What if you knew when someone was about to die… and could do nothing
to stop it?
Each time, it starts as an itch in the back of her throat. It builds into a scream that shatters windows... and brings death.
Elspeth does not know what she is, until she arrives at Ravenswolde. Fresh from a nunnery, with only her faith as a comfort, she is thrust into a world full of murderous intentions and unseen adversaries. In the school’s cold corridors, above a haunted wood, students learn the art of murder… seduction… betrayal… to fear and prey upon one another, in training for a future as one of Napoleon’s assassins.
She has three chances to refuse and resist instruction. Three. The first earns her a warning. The second, a visit with the school’s mysterious Professor Hayes. The third... death.
Will she choose her faith, or her life?
Many years ago, I imagined a in which a woman was forced to marry a man she hated, confronting her own faith and prejudices along the way. Never content to leave my characters alone for very long, I took the same characters and their plight and placed them in France during the reign of Napoleon. Elspeth is caught between her intense devotion to her faith and her desire to survive, when she is torn from a nunnery and forced to attend an assassin’s school. Throughout her adventures, she must confront her own demons and those of her future husband, unlock the secrets contained within the dark and terrible walls, unravel the mystery surrounding a spirit that continues to appeal for her assistance, and even walk through the afterlife in an attempt to assist another in their search for redemption.
For me, this book was a labor of love, but also one full of doubt, because it is in many ways darker than my earlier books, and raw in its evil. Here, we have far greater forces of darkness than I have toyed with before – a ruthless murderer of ghosts and men in its anti-hero, a heroine threatened in every way possible by her new circumstances – her virtue, her faith, and her life is put on the line. It casts a different light on a character present in my other books, so much so that you may not recognize him at first. Mostly, it forced me to realize that I like setting myself impossible tasks, and asking such terribly powerful questions as – what would matter to a heroine more, her virtue … or preventing another from sinning? Love is not love, if it does not care for another entirely unworthy of that love, more than it cares for itself.
I have a bad feeling.
It isn’t about the wayside inn, the lonely road, or my mother sitting on the other side of the coach. There is nothing amiss in the cheerful servant girl’s face that greets us as we step out onto the damp grass, nor in the thunderclouds looming overhead.
It has to do with the driver.
He is kind. Nimble fingers work to loosen the harnesses of the horses, pausing to rub their noses in the process. He whispers in their ears and pats their flanks affectionately. His gray eyes dance and his broad, crooked grin can make anyone smile. I like him. He brought us a long distance on the public coach, his cheerful singing complimenting the journey from the flat lands to the mountains. I still have one of the hard candies he slipped me when we set out in my cloak pocket. He beamed at me and said, “A bit of sweetness for the trip.”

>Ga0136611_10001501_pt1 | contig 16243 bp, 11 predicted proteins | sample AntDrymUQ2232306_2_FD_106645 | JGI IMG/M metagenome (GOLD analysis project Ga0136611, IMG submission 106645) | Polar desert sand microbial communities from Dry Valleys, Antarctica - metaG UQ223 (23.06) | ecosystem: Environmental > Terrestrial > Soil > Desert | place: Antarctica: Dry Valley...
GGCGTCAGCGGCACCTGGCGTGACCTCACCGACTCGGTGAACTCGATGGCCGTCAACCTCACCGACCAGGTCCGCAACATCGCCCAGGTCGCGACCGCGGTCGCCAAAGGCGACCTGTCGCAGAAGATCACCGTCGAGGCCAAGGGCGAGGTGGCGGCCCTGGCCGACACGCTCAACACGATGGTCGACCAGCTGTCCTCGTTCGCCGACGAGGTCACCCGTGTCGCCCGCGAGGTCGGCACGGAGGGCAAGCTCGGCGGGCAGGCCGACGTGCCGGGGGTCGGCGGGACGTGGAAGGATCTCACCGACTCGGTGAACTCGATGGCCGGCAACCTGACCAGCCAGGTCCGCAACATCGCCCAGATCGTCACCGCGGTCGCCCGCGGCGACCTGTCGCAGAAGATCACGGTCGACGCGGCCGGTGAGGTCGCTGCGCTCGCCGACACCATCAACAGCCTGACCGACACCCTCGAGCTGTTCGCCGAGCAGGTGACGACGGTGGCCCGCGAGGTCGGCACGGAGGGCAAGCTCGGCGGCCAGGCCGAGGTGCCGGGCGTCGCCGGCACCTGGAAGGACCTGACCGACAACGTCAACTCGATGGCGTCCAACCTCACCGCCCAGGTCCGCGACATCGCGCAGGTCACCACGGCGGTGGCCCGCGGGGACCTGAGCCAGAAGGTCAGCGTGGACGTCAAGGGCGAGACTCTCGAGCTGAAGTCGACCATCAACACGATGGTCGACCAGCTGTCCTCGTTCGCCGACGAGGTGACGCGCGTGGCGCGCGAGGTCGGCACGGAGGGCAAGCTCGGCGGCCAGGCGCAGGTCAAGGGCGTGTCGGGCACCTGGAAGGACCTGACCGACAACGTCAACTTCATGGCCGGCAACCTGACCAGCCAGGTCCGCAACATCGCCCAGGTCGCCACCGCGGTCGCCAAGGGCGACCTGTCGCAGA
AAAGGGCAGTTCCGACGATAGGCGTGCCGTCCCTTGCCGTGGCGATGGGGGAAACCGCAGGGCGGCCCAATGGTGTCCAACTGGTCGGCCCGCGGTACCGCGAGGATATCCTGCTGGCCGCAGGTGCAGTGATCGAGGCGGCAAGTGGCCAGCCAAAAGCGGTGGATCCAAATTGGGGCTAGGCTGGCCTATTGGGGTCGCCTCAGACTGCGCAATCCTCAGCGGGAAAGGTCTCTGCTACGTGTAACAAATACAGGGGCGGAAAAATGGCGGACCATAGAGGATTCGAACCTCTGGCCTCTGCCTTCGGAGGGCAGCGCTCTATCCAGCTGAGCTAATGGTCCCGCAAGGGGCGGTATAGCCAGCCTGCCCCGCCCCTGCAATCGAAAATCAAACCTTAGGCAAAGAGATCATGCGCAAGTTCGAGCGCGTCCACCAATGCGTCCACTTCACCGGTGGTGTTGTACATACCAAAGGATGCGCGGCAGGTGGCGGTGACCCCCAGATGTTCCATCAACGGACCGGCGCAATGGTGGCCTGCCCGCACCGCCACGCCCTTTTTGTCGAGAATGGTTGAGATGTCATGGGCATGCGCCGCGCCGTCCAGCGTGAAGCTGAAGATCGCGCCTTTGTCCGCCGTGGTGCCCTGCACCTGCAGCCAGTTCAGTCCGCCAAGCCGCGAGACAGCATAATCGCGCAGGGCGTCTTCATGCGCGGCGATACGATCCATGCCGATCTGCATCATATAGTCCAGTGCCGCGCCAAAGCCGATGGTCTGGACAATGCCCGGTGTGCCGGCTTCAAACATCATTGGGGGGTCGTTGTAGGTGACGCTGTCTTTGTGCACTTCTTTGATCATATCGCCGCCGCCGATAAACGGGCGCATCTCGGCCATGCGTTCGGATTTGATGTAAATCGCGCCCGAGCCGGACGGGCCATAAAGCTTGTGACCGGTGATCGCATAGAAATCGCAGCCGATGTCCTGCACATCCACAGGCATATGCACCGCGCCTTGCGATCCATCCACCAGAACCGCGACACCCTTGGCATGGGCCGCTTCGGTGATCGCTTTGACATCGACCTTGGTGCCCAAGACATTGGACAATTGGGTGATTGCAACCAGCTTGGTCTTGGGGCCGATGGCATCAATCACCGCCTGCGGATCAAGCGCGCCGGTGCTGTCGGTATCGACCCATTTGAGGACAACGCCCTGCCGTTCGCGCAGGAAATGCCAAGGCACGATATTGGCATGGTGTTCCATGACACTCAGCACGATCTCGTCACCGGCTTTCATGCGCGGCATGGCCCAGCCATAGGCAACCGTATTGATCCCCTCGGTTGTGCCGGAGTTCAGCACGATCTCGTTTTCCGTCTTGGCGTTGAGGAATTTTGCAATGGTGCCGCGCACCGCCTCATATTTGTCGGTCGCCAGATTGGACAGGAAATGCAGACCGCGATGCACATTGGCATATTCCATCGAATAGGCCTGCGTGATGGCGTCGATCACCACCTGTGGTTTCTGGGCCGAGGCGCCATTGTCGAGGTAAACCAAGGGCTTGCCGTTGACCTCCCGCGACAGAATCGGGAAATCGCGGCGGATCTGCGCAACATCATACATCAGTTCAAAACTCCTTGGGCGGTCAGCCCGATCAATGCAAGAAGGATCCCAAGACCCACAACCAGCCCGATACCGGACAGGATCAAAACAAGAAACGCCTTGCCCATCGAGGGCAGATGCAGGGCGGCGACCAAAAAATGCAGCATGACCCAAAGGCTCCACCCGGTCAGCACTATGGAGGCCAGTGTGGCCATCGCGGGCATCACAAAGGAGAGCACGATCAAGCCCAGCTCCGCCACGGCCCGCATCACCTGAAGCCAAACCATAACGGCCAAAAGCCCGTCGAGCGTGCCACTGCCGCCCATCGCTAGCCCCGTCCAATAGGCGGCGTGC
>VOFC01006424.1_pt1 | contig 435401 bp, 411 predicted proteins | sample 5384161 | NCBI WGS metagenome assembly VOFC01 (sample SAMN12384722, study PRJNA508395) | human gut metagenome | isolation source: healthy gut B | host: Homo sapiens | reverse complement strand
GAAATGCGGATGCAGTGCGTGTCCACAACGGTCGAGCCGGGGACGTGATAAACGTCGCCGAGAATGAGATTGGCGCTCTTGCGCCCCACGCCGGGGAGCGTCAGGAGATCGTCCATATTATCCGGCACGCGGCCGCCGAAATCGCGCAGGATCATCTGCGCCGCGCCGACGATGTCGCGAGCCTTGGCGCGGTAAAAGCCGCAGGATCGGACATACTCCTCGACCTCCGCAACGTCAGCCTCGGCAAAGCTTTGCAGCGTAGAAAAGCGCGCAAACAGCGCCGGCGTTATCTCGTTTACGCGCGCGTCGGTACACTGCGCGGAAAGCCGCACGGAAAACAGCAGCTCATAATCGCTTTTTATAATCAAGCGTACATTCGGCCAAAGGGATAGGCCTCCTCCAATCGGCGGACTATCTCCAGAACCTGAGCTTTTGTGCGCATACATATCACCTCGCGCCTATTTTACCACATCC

The bad feeling started early this morning, in a faint kind of unease. It is now strong enough that my throat aches.
I want to scream. Everything in me tells me to do it. But I can’t. It will draw too much attention, and the others will know something is wrong with me. It has always been wrong. I’m wrong.
Most people don’t know when someone else is going to die.
“Elspeth, come along. We only have a half hour to eat before we set off again.” Mother drags me by the elbow into the inn, where several faces turn to us with interest. My feet feel heavy as I stumble to a corner seat and sink into it, lowering my hood and pushing dark hair out of my eyes. My hands shake until I can close them around the mug of water a serving girl brings. She is fresh-faced and freckled, oblivious to all but what she sees. I envy her.
The driver enters and exchanges cheerful words with the innkeeper. He pulls out a stool at the bar and sits, tossing down a coin in exchange for a pint of beer. He’s going to die. I know it, and I can’t stop it. I’ve tried. I can never stop it. “Is it much further?” I ask faintly.
Mother surveys me distantly across her plate. “No.”
We eat in silence and climb back on the coach. There is only one stop left and we’re the last passengers. The driver winks at me as he shuts the door. I feel sick and can hardly manage a weak smile. He swings up onto the broad seat and clicks to the horses.
The feeling grows. Miles pass beneath us, taking us into a thick wood that lets in very little light. There are no birds, and brambles line the roadway, their gnarled thorns retreating into the shadows. The trees are strange, growing in unnatural formation, shadows encased in their limbs. I sense death among them, decay. Mother is asleep in her corner, not stirring even with the distant rumble of thunder. I feel a scream build inside me. The coach lurches forward with a snap of the wheel. It sinks into a deep rut and the driver comes to the window. “Won’t be more than a minute,” he says cheerfully. “We lost a pin on the drive. I have another.”
Don’t do it.
He can’t hear my internal plea. My throat tightens and my teeth clench as he rummages in the box at the back of the coach. Trembling, I step out onto the road...